The Fragility of Cuba’s Infrastructure

Repairs on a building in downtown Havana, Cuba.
Repairs on a building in downtown Havana, Cuba. Will it be enough??

The four days I spent in Cuba last summer were interesting, to say the least. I was not smitten by the beaches; maybe I went to the wrong ones. Nor was I overwhelmed by the old cars in Havana or most of the other “special” things the city has to offer tourists. I enjoyed wandering through the old city, discovering the secondary market where goods are priced for locals (~25:1 discount) and the architecture. I even mostly enjoyed the food in Havana, though it is rare I don’t enjoy the food wherever I am traveling. But throughout the trip there was a concern sitting in the back of my head, constantly poking at my brain and which still haunts me to this day.

They’re not ready for what is about to happen.

Classic cars are common, but not especially practical, in Havana
Classic cars are common, but not especially practical, in Havana

The political situation contributed greatly to the problems of infrastructure and development in Cuba over many decades. The US policies certainly contributed to those problems as well. And now the US is set to reverse course, opening up access for its citizens and businesses and it might just collapse the whole damn thing instead of supporting it. Thousands upon thousands of Americans are set to descend on Cuba in a slightly more legitimate manner than previously was permitted. And even before that volume of visitors shows up the loosening rules are already causing tremendous problems.

Fruit vendors had some inventory, but not a ton, on the streets of Havana, Cuba
Fruit vendors had some inventory, but not a ton, on the streets of Havana, Cuba

Shops are running out of food not because locals are buying goods but because residents have converted their homes to guest houses and are trying to meet the needs of their visitors. And the problems are likely to grow before things get better. Maybe the country’s tourism company can get the construction started and have new hotels ready in Havana in the next 2 years like it projected. But that seems spectacularly optimistic in a country with minimal natural resources and a slow flow of construction goods in through the ports. To say nothing of the challenges with water, gas, electricity and other infrastructure.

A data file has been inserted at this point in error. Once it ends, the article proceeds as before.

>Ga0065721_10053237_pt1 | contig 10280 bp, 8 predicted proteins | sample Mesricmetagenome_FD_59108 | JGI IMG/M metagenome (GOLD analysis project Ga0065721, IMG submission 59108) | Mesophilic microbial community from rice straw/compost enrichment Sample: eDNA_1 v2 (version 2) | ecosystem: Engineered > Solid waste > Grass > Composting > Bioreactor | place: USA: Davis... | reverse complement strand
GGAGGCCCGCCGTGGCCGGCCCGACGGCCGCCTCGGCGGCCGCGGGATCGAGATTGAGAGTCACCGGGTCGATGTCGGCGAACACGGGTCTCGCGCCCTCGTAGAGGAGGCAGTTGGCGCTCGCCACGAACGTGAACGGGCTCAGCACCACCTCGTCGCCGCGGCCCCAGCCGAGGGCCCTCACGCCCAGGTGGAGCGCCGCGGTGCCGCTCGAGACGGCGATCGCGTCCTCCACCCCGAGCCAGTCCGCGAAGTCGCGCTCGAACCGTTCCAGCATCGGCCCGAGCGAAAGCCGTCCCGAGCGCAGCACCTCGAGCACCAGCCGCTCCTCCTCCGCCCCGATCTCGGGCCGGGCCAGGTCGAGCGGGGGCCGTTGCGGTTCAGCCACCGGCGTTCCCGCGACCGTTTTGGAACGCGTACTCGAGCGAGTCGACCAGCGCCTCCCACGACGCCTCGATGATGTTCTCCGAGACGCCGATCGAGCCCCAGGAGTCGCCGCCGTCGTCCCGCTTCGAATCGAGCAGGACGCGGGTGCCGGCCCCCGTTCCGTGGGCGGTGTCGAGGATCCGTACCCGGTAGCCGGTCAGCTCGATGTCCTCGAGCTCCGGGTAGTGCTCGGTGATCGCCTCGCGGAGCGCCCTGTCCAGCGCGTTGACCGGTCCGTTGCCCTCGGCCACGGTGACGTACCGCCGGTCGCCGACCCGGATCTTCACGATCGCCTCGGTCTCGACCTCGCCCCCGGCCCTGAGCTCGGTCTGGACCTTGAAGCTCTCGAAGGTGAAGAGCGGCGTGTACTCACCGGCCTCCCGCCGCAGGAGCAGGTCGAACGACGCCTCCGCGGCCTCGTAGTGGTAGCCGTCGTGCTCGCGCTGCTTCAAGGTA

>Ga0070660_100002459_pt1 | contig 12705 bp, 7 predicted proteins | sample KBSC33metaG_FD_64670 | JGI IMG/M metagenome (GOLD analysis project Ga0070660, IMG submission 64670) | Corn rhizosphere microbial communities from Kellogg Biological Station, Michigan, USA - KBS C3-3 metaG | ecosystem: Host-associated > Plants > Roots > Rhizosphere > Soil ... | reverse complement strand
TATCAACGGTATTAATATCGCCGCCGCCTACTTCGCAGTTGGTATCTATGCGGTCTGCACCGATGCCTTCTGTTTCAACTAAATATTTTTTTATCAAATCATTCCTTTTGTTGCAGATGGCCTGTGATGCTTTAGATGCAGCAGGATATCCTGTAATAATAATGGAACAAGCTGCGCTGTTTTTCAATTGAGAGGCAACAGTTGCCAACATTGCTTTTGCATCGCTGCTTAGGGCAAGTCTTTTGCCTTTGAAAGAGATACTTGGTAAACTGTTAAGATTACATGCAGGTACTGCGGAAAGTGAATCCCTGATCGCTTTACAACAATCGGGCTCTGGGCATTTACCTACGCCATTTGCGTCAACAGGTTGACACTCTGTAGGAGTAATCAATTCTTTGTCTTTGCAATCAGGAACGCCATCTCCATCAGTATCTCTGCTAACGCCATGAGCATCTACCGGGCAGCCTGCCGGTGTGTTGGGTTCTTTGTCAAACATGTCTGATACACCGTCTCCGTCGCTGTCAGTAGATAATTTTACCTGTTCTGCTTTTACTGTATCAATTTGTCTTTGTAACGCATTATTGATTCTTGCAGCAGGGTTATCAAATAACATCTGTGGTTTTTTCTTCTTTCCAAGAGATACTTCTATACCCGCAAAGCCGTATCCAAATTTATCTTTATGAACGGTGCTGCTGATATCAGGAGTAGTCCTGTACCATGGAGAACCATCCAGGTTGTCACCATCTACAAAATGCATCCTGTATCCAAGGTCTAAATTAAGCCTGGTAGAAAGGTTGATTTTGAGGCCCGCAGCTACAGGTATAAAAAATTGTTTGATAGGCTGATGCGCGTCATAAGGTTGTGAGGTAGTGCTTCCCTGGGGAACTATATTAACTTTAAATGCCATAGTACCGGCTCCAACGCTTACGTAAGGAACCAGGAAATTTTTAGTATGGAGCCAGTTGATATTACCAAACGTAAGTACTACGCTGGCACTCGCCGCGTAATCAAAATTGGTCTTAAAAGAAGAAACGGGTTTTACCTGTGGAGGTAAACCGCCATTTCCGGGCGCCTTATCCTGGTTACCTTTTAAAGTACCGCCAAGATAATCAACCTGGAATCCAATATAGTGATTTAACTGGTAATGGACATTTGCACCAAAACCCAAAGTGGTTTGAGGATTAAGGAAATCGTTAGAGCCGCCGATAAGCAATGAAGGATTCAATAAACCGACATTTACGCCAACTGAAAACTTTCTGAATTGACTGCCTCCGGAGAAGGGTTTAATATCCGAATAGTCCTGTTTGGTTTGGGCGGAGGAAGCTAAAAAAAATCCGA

Today's selections, as shown in the local market
Today’s selections, as shown in the local market

And don’t even joke about connectivity; that barely exists, though should contracts be awarded the cellular part is probably the easiest thing to fix, especially in urban areas. My hotel in Havana last year was a brand new renovation of a building in the old city and it was spectacular, with the Cisco wifi access points visible in the hallways. Alas, there was no internet service available because, as the woman at the front desk explained, the connection to the national network had yet to be delivered and there was no timeline or expectation for when that delivery would happen.

Repairs on a building in downtown Havana, Cuba.
Repairs on a building in downtown Havana, Cuba. Will it be enough??

The NYTimes article headline is prescient: those racing to beat the crush have, in essence, created the crush they were looking to beat. It may already be too late.

I absolutely believe that the Cuban people want to welcome the massive influx of new visitors in a friendly and hospitable manner. The style may be different but every person I interacted with, from the waiters and bartenders to the random stranger who gave me a ride from the airport was spectacularly nice. But the infrastructure is simply not there.

The sandwich was delicious, moreso because I figured out how to pay 1/25th the price in the local Cuban pesos.
The sandwich was delicious, more so because I figured out how to pay 1/25th the price in the local Cuban pesos.

And I’m worried it is going to collapse before it has a chance to be repaired and upgraded to handle the onslaught.

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Seth Miller

I'm Seth, also known as the Wandering Aramean. I was bit by the travel bug 30 years ago and there's no sign of a cure. I fly ~200,000 miles annually; these are my stories. You can connect with me on Twitter, Facebook, and LinkedIn.


  1. So, out of curiosity, do you see the “opening” of Cuba to be a good thing. I was definitely looking forward to going for 4 reasons: 1) I believe this “opening”/tourism will begin the long process of changing Cuba to a more representative gov’t, 2) they supposedly have fantastic scuba diving and 3) “old” Havana looks pretty cool and 4) I love latin/island-type cuisine. I don’t want to be a part of causing the infrastructure to fail, but see #1 above. Just curious as to your thoughts on the entire set-up.

    1. I want it to be a good thing. Really, I do.

      But I’m afraid it will be too much too quickly and overwhelm the country. The money won’t trickle down where it needs to get to and the locals will remain disenfranchised while the Cuban government receives massive piles of cash from US companies trying to win contracts for the rebuild work.